Obama to Use Bully Pulpit to Push Agenda

The President will paint House GOP as out of touch and work with pragmatists in the Senate.

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President Obama talks on the phone in the Oval Office  early one winter morning in 2012.
President Obama talks on the phone in the Oval Office early one winter morning in 2012.

President Obama will try to replicate the success of his budget strategy by using his bully pulpit to isolate House Republicans as out of step with the country, and working with the more pragmatic Senate to generate momentum for his priorities in the new year.

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Obama has already begun framing the debate on raising the debt ceiling, which is emerging as the next economic battleground. He says failure to extend the current federal borrowing limit by late February would be a calamity, and he pledged not to negotiate over it. "I will not have another debate with this Congress over whether or not they should pay the bills that they've already racked up through the laws that they passed," Obama says. "Let me repeat: We can't not pay bills that we've already incurred. If Congress refuses to give the United States government the ability to pay these bills on time, the consequences for the entire global economy would be catastrophic."

Many Republican leaders, meanwhile, see a major fight over the debt ceiling as a way to pressure Obama into accepting deep spending cuts to reduce the deficit. "He can either engage now to significantly cut government spending or force a crisis later," says Senate Republican Leader Mitch McConnell of Kentucky.

But former House Speaker Newt Gingrich warns that confronting Obama on the debt ceiling will be harmful to the GOP. "They've got to find, in the House, a totally new strategy," Gingrich told MSNBC's "Morning Joe" Friday. "Everybody's now talking about, 'Oh, here comes the debt celing.' I think that's, frankly, a dead loser. because in the end you know it's gonna happen: The whole national financial system is going to come in to Washington and on television and say, 'Oh my God, this will be a gigantic heart attack. The entire economy of the world will collapse.' [Republicans] will be held responsible and they'll cave."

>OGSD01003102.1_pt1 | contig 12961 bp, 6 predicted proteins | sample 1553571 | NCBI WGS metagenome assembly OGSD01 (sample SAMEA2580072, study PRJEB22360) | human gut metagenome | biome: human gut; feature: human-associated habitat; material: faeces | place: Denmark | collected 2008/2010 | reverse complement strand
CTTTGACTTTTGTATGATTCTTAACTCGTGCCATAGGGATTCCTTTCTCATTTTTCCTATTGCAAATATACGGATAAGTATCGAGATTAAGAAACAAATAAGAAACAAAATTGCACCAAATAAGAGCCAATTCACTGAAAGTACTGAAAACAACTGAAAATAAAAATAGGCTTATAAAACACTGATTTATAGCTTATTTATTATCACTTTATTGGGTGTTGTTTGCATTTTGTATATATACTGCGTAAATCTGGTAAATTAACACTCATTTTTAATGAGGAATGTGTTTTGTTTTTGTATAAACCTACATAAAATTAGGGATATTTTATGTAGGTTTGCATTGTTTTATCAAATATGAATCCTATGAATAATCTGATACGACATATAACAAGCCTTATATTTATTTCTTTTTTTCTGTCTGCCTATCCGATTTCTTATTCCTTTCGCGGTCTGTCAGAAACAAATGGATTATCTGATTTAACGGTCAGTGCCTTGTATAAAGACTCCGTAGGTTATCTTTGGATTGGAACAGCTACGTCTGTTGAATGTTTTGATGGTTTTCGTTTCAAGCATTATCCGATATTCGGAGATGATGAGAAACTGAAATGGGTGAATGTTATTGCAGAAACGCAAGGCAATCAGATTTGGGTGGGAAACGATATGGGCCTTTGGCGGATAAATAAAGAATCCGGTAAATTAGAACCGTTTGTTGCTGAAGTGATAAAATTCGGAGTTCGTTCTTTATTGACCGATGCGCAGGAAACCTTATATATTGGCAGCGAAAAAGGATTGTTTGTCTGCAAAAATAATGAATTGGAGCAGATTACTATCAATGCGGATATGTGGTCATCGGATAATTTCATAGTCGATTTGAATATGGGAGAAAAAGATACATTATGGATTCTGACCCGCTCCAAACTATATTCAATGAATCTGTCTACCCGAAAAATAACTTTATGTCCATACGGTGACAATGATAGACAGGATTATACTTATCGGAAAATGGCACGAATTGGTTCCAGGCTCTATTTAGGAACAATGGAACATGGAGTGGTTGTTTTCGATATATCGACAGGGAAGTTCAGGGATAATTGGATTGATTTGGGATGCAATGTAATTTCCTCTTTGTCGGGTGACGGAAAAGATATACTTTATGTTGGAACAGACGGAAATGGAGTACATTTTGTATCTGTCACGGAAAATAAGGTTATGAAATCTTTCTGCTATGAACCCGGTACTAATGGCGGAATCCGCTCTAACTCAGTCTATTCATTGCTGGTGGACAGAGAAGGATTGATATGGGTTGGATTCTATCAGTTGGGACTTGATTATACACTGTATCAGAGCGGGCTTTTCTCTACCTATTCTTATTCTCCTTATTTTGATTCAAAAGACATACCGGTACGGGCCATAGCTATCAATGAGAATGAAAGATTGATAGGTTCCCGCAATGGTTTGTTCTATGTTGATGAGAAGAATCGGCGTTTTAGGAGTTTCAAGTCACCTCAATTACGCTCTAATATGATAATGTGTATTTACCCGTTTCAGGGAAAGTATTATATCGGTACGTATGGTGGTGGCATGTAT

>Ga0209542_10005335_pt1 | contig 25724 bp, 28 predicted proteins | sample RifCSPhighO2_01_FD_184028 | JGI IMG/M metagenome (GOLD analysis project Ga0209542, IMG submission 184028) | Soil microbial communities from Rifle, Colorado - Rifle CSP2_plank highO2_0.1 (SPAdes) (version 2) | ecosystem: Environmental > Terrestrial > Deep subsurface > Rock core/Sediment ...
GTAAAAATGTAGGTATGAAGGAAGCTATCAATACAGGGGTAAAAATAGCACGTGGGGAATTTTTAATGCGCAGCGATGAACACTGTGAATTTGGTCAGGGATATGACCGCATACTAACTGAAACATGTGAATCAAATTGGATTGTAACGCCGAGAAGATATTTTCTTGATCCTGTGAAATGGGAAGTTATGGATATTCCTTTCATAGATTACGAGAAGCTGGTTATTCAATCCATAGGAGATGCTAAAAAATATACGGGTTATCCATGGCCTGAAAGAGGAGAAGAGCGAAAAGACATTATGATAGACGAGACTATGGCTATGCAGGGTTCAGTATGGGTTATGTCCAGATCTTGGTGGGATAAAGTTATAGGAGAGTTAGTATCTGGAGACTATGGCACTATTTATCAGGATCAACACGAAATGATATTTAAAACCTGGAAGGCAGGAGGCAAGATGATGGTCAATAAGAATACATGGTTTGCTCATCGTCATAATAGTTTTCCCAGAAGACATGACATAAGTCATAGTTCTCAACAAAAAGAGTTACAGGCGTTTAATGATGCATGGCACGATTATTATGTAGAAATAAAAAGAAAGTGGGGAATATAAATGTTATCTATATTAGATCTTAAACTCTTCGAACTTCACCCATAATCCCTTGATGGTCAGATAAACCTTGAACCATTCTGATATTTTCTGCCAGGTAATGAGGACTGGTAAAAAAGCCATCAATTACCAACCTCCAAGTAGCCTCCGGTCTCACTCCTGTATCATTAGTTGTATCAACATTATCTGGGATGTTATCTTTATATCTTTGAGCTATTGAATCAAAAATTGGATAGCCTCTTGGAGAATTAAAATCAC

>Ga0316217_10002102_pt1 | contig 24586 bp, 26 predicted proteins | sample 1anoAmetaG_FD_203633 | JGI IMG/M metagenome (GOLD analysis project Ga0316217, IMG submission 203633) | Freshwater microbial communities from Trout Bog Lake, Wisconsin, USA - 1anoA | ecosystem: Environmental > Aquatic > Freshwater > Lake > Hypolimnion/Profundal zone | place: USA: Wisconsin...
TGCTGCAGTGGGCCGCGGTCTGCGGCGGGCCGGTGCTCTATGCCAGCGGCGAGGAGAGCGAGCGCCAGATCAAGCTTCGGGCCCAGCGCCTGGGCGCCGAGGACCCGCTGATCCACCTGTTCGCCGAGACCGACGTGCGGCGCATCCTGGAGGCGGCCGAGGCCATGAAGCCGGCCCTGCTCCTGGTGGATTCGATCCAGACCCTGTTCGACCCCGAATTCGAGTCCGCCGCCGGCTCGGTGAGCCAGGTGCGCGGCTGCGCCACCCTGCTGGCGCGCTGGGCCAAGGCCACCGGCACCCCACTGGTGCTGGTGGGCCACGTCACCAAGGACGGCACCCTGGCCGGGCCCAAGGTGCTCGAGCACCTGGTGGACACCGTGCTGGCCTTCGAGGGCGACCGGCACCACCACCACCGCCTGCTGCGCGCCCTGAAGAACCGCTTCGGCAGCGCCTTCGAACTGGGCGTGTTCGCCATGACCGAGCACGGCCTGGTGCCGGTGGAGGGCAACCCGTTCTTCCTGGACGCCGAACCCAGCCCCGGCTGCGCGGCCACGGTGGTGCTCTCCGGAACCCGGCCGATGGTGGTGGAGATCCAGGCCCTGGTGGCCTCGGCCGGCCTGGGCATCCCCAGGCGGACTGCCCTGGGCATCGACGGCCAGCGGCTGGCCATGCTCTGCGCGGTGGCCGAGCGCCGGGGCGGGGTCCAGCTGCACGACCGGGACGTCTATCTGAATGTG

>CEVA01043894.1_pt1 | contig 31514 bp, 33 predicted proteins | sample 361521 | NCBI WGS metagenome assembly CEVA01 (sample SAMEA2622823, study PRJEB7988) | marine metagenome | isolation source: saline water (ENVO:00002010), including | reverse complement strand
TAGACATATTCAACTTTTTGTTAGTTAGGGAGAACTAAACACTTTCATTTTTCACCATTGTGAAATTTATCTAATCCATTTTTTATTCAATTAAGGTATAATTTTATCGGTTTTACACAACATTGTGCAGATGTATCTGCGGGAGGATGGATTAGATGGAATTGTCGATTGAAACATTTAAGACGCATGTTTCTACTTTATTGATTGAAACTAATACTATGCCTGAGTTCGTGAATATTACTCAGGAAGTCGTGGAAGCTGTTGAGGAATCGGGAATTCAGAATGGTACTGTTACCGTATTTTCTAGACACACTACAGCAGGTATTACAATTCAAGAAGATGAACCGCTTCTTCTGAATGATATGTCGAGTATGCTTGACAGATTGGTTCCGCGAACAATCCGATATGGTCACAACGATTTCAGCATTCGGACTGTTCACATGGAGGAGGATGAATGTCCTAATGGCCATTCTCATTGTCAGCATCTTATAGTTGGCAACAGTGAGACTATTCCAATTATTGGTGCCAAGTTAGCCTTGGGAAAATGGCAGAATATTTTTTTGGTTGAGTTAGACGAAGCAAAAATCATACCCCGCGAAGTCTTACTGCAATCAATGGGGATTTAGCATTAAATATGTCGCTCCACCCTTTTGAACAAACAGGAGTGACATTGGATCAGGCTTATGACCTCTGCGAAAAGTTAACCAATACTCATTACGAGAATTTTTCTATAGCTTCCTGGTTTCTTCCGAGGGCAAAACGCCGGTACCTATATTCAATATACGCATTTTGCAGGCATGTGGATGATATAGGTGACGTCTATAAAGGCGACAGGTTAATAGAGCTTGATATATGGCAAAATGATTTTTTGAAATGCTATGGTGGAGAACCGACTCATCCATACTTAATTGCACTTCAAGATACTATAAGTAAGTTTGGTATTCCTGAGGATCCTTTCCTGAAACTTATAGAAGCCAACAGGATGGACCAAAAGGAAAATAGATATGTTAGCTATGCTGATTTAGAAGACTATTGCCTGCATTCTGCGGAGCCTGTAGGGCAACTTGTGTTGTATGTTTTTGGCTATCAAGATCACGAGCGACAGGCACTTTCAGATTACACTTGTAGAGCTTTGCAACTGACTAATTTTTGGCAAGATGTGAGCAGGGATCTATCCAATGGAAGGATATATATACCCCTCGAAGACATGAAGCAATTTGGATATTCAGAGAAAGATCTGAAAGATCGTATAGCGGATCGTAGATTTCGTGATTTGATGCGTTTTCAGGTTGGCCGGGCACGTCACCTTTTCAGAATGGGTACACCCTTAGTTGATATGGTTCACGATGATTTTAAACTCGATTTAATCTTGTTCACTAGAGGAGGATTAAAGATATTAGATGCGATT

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Beyond the debt limit, one of Obama's first obectives this year will be to push for gun control. Vice President Joe Biden is in charge of an administration task force to develop gun-control legislation, and early signs are that many Republicans, especially more pragmatic legislators in the Senate, might accept some form of this legislation in the wake of public outrage over the recent massacre of school children in Connecticut. Obama is expected to announce his plan within two weeks, based on Biden's recommendations. Biden is also expected to use his many contacts to push the legislation in the Senate, where he served for many years representing Delaware.

Meanwhile, Democratic Reps. Carolyn McCarthy of New York and Diana DeGette of Colorado plan to push again for their legislation to ban high-capacity ammunition magazines and to prohibit the sale of ammunition online. Other gun-control legislation is also expected.

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Obama used the two-phase strategy--isolating the House Republicans and using the Senate to generate momentum--in the negotiations over the "fiscal cliff." Those talks ended this week with Congress passing legislation to raise taxes on the wealthiest Americans and extend unemployment benefits, but delaying action on spending cuts. The compromse was considered at least a temporary victory for Obama.

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  • Ken Walsh covers the White House and politics for U.S. News. He writes the daily blog, "Ken Walsh's Washington," for usnews.com, and is the author of "The Presidency" column for the U.S. News Weekly. He can be reached at kwalsh@usnews.com and followed on Facebook and Twitter.